by Eve Schlegel ‘20
The top stories on news sources, such as CNN and Fox News, almost always appear to take a side in politics. Over the past month, CNN has harped over the Trump impeachment inquiry, revealing any little detail. On the other hand, Fox News chooses to almost never report on the inquiry. The two online sites also offer dueling headlines, such as CNN showcasing the breaking news title “Trump calls impeachment inquiry a ‘lynching’” and Fox News countering the same day with “Flashback: Top Dems, including Nadler, called Clinton impeachment ‘lynching.’” The obvious contrast between these news sources and their opposite political views leads to the question, what impact does this news bias have on Americans.
It is a part of human nature, even animal nature, to have a need for belonging. When people call themselves a Democrat or Republican, it gives a sense of comfort and power to be among a group that reflects similar views. Fox News and CNN have the ability to put out partisan news because the audience enjoys it. They have high viewerships because people like to hear “news” that reflect their own political views.
More worrisome individuals who rely on only one source for information and commentary may fully accept the political views preached, without considering contrasting opinions. Being informed on all sides of an issue is the best way to develop one’s own opinion. Hearing a news event from only one perspective may not reveal all the details of a particular event.
As a conservative myself, I cannot say I am completely innocent in this circumstance. On my phone, I have many news apps including the Washington Post, Fox News, Reuters, and CNN. I try to be inclusive when following the news, but sometimes I find myself gravitating towards Fox News when I am on a time crunch. I will not lie, watching CNN typically angers me, but I am open-minded enough to realize Fox News is just as guilty. It is easy to point fingers at CNN, for example, and claim they only report on the negative stories of the Trump administration. The readers of these partisan sources, including me at times, fuel the fire by watching and reacting to the partiality.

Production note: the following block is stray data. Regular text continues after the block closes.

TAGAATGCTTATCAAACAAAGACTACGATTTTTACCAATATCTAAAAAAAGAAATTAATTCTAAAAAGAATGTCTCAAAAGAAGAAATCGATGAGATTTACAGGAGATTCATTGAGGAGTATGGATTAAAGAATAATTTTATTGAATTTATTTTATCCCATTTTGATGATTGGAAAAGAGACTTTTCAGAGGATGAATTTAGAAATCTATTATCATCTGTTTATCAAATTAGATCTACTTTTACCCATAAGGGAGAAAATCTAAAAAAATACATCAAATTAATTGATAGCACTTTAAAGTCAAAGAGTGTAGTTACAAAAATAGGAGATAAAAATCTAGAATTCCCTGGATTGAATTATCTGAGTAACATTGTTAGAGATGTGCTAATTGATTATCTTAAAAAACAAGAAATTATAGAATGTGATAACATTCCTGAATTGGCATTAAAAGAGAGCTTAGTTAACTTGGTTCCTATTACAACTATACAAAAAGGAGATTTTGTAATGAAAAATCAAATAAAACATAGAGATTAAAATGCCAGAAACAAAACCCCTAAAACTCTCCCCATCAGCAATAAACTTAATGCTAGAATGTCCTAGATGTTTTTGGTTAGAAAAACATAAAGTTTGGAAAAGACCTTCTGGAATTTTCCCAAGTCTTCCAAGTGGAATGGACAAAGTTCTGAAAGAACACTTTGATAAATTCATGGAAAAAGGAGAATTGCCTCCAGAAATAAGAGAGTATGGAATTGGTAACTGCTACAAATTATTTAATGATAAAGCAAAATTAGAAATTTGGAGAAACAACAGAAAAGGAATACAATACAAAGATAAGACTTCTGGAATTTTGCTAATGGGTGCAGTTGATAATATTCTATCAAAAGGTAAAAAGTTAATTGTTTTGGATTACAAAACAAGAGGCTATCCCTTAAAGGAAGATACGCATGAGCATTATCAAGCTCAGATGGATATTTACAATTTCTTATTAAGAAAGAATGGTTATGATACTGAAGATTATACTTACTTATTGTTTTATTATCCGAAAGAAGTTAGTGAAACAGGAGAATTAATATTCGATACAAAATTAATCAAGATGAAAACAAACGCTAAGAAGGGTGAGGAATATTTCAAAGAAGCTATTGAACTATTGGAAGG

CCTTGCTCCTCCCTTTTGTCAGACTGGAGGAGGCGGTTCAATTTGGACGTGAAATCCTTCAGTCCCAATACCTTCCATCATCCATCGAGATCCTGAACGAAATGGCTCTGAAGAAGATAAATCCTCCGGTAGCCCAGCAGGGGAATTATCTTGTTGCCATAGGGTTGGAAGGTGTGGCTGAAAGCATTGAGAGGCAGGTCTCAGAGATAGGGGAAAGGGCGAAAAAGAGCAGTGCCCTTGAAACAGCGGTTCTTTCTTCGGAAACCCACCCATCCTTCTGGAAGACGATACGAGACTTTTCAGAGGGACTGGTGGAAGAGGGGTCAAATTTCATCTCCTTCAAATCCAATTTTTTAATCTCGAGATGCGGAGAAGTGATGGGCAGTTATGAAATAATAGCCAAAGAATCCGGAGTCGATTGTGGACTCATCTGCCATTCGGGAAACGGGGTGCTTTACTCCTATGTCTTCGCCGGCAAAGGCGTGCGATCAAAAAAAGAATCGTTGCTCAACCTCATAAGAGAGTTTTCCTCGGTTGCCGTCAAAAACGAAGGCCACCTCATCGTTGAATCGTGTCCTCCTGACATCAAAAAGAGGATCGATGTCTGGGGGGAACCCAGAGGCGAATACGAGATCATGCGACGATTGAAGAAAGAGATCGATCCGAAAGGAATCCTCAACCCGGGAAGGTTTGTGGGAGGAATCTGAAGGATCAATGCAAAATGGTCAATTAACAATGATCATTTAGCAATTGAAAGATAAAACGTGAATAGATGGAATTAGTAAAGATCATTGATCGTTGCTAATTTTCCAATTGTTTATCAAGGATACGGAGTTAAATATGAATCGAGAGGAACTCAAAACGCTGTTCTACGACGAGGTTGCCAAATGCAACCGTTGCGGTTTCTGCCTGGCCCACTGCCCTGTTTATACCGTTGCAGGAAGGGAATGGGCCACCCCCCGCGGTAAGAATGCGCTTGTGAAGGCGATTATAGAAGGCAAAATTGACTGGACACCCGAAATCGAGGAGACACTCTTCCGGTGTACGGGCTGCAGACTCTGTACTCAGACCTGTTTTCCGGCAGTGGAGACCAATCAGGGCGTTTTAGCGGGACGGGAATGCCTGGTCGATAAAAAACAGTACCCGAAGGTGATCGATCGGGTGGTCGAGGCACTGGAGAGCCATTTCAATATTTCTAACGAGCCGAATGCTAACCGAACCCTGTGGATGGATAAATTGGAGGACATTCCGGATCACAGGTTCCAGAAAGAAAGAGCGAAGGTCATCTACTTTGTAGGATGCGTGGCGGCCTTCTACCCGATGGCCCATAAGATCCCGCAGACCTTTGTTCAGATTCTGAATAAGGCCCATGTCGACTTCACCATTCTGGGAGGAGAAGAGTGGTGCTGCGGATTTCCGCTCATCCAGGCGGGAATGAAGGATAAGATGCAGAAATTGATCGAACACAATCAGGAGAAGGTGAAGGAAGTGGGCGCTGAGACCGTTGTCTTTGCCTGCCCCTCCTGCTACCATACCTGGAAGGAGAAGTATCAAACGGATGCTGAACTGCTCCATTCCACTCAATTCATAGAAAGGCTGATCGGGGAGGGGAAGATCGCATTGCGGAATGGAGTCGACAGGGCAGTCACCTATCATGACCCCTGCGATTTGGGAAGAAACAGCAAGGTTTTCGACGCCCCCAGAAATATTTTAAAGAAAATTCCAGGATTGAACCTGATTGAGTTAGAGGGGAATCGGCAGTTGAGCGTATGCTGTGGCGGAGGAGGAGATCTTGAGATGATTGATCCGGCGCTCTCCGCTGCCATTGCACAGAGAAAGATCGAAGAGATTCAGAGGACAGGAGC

In a recently released book “Hate Inc: Why Today’s Media Makes Us Despise One Another,” Matt Taibbi describes how people “need to start understanding the news not as ‘the news,’ but as just such an individualized consumer experience – anger just for you.” He goes on to explain that bias “creates masses of media consumers who’ve been trained to see in only one direction, as if they had been pulled through history on a railroad track, with heads fastened in blinders, looking only one way.”
Taibbi describes it perfectly when he says “As it turns out, there is a utility in keeping us divided. As people, the more separate we are, the more politically impotent we become.” The partisan news sources have power by keeping viewers in the dark. Hearing only one viewpoint can blind one’s reasoning, and will push them to keep watching the source. If people become aware of the bias and actively attempt to detect it, maybe it will shape the way they view the news. While yes, having a controversial president does contribute to today’s extreme political division, maybe the news has an even bigger role. If partisan news sources, like Fox News and CNN, made an effort to report news that did not take a side, Americans could begin to think for themselves instead of being told how to think.